Kitsunecoffee: You should! Matt Fraction goes every year! It is about $220 per table, and they’re the same sized tables as here at 221B Con. I’ve been to [San Diego] Comic Con three years in a row. If you go, great. If you don’t, you’re not missing much. It’s crazy and not as cool as everyone makes it out to be. To table there, it can be up to $1000 per table for the same size as 221B Con’s tables.
Jennally: But you also have to think that the volume of this con is way smaller than the others. It’s also a specialized con. This is centered around Sherlock Holmes, and while not everyone has all Sherlock Holmes merch all the time-
Me: Like all the Bucky Barnes stuff that I bought today!
Jennally: I know! People are allowed to have other interests. I think the main thing about it is they pick and choose. That is one thing that I will say about this year’s dealer’s room. There’s such a variety of good merch. Some of it I think is a little ridiculous for the table space they have and the little merch they have to go on it. But, you know, it’s their prerogative. I like that they separated all the similar artists. Not all of the art is in one row. Not all the jewelry is together. It’s separated so customers don’t go, “Oh I saw this thing cheaper next door.” There’s not so much of a fight over items.
Kitsunecoffee: I know that this is my first year tabling, and my display looks super sad.
Me: It’s not sad!
Jennally: I think it looks really good for what you’re selling. You have to think that your stuff doesn’t need the height and space that everyone else does. You don’t need any little jewelry racks or something. I think how you have them displayed is fine.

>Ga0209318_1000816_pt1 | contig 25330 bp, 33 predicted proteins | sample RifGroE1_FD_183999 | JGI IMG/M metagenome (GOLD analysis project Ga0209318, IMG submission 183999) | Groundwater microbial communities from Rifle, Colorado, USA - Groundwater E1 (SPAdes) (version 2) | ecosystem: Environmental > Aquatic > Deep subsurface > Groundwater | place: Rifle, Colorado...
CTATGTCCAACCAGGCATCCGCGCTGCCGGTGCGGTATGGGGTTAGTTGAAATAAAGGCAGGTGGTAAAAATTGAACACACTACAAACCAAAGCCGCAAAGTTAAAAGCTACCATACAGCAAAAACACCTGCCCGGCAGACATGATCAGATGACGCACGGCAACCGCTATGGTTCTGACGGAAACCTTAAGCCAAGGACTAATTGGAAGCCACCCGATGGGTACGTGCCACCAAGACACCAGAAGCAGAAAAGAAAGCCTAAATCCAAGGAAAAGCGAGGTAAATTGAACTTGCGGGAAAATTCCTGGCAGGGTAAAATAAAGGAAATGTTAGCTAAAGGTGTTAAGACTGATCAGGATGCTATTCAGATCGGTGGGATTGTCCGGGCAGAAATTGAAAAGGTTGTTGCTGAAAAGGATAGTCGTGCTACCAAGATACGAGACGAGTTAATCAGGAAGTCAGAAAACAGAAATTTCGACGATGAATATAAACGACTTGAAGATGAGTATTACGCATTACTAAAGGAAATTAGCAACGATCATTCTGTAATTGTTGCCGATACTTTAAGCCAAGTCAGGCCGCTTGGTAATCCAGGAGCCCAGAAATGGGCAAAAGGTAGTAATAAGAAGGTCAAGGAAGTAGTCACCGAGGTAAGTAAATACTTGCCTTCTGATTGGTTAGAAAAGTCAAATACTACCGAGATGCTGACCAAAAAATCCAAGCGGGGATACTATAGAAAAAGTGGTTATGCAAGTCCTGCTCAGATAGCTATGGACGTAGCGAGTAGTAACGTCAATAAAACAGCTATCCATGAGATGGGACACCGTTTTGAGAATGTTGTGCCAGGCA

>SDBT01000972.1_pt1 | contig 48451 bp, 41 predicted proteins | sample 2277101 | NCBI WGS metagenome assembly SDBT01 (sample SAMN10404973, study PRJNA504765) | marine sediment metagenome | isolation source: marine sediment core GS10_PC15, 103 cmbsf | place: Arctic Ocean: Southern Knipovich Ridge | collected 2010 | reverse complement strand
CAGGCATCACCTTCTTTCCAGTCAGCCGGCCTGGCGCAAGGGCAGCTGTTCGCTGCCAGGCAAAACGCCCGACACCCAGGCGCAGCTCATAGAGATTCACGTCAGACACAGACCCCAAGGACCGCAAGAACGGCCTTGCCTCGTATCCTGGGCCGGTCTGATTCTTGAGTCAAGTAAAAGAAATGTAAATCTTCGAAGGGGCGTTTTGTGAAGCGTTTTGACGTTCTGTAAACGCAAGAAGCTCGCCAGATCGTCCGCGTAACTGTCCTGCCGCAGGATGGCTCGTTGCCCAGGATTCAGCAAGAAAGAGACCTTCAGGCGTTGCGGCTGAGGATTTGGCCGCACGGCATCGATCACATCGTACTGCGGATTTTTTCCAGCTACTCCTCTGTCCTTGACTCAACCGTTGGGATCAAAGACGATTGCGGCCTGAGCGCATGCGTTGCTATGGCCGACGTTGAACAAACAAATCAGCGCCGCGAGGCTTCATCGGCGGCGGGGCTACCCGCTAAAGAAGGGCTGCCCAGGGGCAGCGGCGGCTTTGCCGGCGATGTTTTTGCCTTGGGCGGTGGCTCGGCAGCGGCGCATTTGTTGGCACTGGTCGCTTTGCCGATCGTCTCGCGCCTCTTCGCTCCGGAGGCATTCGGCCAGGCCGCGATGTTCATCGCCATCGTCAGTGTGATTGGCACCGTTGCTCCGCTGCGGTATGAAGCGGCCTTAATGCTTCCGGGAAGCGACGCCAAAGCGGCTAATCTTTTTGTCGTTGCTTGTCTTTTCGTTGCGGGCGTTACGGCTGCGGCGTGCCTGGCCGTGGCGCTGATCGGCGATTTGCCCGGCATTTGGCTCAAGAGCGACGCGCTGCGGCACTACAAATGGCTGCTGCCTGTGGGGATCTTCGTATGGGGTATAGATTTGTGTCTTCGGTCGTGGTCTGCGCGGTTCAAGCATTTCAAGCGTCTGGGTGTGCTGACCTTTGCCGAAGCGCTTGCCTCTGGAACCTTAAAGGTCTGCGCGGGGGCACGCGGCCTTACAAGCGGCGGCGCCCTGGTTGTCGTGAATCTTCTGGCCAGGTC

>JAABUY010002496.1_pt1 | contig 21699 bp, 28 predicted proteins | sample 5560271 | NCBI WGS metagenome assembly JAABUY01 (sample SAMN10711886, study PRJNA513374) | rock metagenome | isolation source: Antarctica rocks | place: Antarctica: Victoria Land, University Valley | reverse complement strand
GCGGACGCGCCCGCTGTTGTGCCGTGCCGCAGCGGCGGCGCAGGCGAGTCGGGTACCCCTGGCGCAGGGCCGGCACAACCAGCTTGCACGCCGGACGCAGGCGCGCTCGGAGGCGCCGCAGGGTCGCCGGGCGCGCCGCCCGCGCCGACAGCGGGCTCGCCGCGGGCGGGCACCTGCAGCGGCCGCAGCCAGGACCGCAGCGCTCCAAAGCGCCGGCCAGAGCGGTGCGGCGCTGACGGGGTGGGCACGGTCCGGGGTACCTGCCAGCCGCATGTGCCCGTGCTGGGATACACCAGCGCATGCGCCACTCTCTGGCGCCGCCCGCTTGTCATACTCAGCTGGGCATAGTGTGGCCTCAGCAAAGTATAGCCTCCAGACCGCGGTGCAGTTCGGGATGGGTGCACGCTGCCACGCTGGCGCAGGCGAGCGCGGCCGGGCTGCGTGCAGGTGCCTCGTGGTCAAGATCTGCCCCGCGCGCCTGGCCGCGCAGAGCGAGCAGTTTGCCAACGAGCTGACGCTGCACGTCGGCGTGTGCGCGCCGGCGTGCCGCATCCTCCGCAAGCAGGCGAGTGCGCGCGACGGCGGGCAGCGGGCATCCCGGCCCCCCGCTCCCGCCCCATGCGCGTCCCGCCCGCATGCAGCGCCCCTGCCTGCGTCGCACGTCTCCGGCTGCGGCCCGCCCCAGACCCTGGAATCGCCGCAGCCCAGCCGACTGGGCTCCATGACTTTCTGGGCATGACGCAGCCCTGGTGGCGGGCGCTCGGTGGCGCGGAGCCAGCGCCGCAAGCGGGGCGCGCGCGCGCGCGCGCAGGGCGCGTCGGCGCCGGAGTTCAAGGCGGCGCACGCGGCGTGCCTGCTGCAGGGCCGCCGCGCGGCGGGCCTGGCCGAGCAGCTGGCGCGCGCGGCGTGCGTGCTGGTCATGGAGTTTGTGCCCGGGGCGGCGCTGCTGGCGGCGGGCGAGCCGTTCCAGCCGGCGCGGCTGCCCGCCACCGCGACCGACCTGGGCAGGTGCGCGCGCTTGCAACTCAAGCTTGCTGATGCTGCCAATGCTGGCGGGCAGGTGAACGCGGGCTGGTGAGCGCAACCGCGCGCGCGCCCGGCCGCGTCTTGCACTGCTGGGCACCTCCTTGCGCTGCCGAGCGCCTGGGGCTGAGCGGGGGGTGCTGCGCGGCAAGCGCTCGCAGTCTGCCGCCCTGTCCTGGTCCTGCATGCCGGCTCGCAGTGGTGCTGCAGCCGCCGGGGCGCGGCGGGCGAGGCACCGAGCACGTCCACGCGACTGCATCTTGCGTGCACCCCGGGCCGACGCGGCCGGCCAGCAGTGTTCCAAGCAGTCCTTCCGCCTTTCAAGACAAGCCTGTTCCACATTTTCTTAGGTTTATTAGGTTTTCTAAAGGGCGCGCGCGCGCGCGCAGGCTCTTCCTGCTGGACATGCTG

Kitsunecoffee: Thank you. It seemed a bit excessive to have giant racks with hundreds of options.
Jennally: Keep in mind that those are probably people who go to every convention.
Kitsunecoffee: That’s a good point.
Jennally: They probably have a back stock of all of their things, and they continue to make them to replenish their stock so they can go from shop to shop to shop. You have to think about their target customers. There are some dealers who are businesses.
Kitsunecoffee: One thing I wanted to talk about with dealers and how selective they were, there was a good and a bad about the selection. I think it has to do with the size of the con, how big it’s become, and the hotel. That’s an issue now. A lot of people do want to be vendors. I noticed there are a lot more tables this year, which I’m super happy about.
Jennally: Are there?
Kitsunecoffee: It feels like it. Maybe there aren’t.
Billie: There’s the ones out in the hallway.
Jennally: Those aren’t really dealers.
Me: Those are more promotions for other conventions and groups.
Kitsunecoffee: There is one lady doing henna tattoos which is cool.
Jennally: Those are more like when you go to an anime con, and there’s tables promoting other conventions. There are one or two tables out there selling stuff which is cool.
Me: I think where the new lounge is this year with the Tardis and stuff would make a great area for the dealer’s room.
Kitsunecoffee: That would make a great room!
Jennally: I haven’t even been in there yet.
Kitsunecoffee: It would be cool to have the dealer’s hall there. There’s a lot more space for the artists who couldn’t get tables. I mentioned earlier about having a pop up shop last year. [This year] I would check tumblr in my slow periods. I saw a few instances of pop up shops being closed down.
Me: The policy of this convention is because the dealers pay for their table, you cannot have dealer shops in your room.
Jennally: It’s the hotel’s policy.
Me: It’s the hotel’s policy, but also one for the convention too.
Jennally: It’s the more pressing matter that you can be kicked out of the hotel.
Kitsunecoffee: The first year [of 221B Con] we were in a different hotel. The con was more lenient, because they understood the dealer’s hall was much smaller.
Me: I remember in the first one, a few artists set up for the night of the tea party.